Feb 14, 2012, 2:59 PM
Climate Change, in the past decade, has been called everything from the "greatest hoax ever perpetrated on mankind" to the "greatest challenge to face man."
There have been conventions, coalitions, and conferences held in its name.
Hundreds of politicians have discussed, debated and even come, to agree on possible solutions armed with which we might stand and face its impending challenges.
Thousands of scientists have released studies, statements, and reports, documenting its harmful and possibly even apocalyptic consequences for all of the world's inhabitants, including its impact on bio-diversity.
Experts said that
"Small rises in temperature and reductions in rainfall could 'tip the balance', and lead to severe water shortages and reductions in crop yields. "It is said that these could fall by as much as 30 per cent by the 2050s."
Historical evidence shows that both natural and managed ecosystems in
The negative effects of climate change on crop production are especially pronounced in the sub-Saharan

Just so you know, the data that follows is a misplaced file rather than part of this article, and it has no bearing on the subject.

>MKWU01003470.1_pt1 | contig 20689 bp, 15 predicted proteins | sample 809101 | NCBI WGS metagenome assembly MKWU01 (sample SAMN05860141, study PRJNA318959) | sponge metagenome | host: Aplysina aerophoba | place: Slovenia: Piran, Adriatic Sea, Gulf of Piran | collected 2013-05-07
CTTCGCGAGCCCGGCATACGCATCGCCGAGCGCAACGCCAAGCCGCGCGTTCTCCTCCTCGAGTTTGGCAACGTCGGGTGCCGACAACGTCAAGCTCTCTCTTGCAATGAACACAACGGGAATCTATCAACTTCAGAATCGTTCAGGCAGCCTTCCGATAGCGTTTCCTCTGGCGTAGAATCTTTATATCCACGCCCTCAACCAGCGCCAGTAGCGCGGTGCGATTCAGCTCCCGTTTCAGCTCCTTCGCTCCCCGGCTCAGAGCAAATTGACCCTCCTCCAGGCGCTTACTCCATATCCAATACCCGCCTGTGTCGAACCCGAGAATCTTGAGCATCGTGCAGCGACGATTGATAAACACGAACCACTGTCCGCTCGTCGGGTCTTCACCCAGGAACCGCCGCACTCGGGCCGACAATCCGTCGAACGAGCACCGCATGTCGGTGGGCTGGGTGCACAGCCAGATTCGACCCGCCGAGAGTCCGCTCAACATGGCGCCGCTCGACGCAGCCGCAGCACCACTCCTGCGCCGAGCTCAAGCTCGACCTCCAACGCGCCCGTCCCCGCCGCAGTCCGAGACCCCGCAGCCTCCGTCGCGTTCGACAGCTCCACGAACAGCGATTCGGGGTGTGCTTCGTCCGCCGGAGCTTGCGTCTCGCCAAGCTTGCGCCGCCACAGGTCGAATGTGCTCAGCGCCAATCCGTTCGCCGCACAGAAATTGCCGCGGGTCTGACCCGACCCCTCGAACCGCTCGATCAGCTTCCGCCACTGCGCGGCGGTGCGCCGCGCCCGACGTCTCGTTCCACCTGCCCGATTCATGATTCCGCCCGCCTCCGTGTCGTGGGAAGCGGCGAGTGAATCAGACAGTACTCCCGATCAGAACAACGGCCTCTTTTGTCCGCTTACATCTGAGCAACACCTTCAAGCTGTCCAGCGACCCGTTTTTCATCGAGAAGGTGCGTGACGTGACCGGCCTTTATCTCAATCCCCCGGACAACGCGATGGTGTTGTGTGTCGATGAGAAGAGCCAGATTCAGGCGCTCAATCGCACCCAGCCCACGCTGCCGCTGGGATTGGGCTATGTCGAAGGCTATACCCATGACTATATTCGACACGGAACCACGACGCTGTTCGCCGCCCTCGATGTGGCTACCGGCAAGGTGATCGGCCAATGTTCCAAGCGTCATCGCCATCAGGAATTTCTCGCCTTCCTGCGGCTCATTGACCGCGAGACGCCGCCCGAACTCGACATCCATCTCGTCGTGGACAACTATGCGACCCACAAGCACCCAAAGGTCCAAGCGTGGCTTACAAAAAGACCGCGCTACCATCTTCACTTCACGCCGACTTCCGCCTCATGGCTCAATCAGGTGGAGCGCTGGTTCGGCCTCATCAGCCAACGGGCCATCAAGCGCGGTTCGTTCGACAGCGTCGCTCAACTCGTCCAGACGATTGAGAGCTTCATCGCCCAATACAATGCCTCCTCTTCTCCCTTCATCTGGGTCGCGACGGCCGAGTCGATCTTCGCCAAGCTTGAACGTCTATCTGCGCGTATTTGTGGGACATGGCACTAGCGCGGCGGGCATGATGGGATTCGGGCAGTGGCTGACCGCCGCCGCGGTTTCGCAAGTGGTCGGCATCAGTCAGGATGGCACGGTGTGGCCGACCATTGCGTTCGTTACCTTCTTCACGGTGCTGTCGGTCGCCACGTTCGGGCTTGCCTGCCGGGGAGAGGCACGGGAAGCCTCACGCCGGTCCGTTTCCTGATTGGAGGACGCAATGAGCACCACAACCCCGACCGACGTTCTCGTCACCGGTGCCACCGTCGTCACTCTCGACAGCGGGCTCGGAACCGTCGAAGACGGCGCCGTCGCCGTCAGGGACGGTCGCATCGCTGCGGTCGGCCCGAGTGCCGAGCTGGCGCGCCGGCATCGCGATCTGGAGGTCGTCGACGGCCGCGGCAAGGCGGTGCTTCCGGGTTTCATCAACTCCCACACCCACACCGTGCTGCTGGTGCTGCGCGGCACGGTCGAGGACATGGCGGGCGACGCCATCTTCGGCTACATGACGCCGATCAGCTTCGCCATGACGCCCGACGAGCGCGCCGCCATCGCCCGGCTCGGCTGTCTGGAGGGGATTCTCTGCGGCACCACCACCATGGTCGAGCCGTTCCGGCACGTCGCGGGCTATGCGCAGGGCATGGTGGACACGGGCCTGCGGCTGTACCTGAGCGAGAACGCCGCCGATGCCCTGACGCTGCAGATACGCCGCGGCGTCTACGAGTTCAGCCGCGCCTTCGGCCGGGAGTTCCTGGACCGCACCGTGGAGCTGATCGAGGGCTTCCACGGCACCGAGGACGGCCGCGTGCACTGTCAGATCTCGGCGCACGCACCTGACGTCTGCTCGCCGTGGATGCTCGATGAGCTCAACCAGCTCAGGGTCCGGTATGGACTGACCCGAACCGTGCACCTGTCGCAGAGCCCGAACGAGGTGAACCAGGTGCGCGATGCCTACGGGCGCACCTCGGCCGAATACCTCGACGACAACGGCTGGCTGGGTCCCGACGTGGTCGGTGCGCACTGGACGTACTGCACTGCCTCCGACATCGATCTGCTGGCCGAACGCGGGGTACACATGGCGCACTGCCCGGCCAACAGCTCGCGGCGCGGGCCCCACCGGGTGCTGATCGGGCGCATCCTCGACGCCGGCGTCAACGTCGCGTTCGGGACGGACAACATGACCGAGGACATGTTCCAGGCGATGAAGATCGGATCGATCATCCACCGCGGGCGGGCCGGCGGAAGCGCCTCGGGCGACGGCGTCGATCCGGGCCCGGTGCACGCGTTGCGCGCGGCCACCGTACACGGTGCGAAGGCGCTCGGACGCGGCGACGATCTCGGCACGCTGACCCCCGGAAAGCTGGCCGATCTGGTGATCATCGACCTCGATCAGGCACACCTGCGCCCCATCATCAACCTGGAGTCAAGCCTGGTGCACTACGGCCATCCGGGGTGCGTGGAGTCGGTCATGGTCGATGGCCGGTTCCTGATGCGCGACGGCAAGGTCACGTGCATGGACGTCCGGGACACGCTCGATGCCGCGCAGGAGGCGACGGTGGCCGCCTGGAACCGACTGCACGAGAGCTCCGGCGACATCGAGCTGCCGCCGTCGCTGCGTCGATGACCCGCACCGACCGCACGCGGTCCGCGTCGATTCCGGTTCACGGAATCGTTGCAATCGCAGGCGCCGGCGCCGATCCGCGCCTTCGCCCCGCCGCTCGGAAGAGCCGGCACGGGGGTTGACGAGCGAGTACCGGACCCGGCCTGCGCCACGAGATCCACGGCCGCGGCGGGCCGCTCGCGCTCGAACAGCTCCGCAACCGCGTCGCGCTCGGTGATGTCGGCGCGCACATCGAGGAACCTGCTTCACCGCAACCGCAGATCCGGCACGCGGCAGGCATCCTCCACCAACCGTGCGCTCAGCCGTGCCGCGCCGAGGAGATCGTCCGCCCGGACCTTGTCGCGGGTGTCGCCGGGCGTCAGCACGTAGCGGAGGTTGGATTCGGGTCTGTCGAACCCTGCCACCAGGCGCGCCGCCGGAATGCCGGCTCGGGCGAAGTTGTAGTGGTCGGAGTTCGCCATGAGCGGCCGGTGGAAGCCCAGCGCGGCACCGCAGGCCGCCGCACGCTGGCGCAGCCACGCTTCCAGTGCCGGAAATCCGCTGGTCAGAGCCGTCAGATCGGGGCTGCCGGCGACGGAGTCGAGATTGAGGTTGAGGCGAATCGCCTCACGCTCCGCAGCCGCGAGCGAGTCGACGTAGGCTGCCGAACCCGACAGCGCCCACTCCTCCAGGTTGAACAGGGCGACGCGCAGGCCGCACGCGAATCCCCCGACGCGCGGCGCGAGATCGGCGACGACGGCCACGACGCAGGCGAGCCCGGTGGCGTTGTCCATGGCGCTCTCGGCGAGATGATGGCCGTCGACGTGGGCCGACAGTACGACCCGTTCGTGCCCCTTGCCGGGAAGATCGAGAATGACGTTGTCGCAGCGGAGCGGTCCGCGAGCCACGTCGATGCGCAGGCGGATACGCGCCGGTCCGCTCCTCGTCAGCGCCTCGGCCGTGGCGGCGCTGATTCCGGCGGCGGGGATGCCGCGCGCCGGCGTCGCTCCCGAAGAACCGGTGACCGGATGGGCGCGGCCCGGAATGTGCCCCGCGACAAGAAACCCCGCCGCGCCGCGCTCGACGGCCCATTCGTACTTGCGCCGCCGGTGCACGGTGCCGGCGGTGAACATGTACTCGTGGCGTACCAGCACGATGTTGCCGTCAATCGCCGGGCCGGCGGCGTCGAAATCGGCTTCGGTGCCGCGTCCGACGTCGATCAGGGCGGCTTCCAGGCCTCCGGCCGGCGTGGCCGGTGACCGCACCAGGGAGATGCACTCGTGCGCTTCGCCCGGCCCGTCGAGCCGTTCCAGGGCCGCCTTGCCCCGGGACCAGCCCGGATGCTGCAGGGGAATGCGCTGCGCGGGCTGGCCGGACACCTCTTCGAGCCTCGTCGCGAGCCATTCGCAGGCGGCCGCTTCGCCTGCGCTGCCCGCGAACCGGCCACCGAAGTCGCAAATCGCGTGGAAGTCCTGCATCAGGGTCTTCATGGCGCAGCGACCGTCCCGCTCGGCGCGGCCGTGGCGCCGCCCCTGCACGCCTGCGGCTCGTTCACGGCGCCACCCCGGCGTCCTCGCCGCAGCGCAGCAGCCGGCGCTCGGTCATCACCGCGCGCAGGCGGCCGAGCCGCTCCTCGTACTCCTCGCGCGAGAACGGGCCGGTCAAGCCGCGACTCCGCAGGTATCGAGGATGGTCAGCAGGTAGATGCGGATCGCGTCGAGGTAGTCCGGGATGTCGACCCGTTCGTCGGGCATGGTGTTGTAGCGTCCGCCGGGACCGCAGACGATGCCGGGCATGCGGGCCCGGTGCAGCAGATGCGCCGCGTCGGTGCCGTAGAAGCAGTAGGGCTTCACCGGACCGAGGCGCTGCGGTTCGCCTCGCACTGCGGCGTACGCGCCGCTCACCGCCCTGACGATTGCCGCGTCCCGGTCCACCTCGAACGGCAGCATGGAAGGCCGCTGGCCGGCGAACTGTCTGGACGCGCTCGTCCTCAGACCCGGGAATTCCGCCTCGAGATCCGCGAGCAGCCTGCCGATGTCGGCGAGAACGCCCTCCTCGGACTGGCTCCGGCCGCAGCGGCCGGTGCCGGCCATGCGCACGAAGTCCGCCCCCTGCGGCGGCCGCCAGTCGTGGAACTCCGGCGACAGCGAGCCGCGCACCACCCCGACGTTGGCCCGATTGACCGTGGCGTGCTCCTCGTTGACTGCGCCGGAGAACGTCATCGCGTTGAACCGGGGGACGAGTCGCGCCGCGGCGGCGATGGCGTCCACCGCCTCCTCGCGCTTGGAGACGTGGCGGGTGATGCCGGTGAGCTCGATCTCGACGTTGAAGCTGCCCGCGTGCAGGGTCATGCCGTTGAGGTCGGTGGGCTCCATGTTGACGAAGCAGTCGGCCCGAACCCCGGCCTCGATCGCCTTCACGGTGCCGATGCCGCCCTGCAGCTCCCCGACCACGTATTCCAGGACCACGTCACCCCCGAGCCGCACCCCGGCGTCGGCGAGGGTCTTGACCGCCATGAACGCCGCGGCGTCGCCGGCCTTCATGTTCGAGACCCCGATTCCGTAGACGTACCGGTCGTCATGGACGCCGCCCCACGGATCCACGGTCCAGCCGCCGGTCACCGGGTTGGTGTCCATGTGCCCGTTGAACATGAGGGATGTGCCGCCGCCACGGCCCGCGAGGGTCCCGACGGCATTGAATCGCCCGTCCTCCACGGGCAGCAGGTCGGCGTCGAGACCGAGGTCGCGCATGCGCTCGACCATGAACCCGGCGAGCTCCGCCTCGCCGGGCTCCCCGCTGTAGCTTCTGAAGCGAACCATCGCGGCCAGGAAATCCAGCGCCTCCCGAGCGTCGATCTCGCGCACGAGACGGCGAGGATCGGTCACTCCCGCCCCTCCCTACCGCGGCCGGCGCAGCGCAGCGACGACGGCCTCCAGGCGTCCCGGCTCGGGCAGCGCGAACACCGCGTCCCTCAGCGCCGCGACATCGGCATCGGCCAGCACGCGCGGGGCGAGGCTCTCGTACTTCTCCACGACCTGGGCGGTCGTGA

Climate change could undo even the little progress most African countries have achieved so far in terms of development.
Often African governments have placed climate change at the bottom of their national priorities. This has to change if they are to make any progress in dealing with the alarming trends.
More importantly, climate change adaptation strategies have to be strengthened.
Herein lies the necessity for African governments to put pressure on the developed countries to support them in their fight against climate change.
"We should be treating, I think, the whole issue of climate change and global warming with a far greater degree of priority than I think is happening now."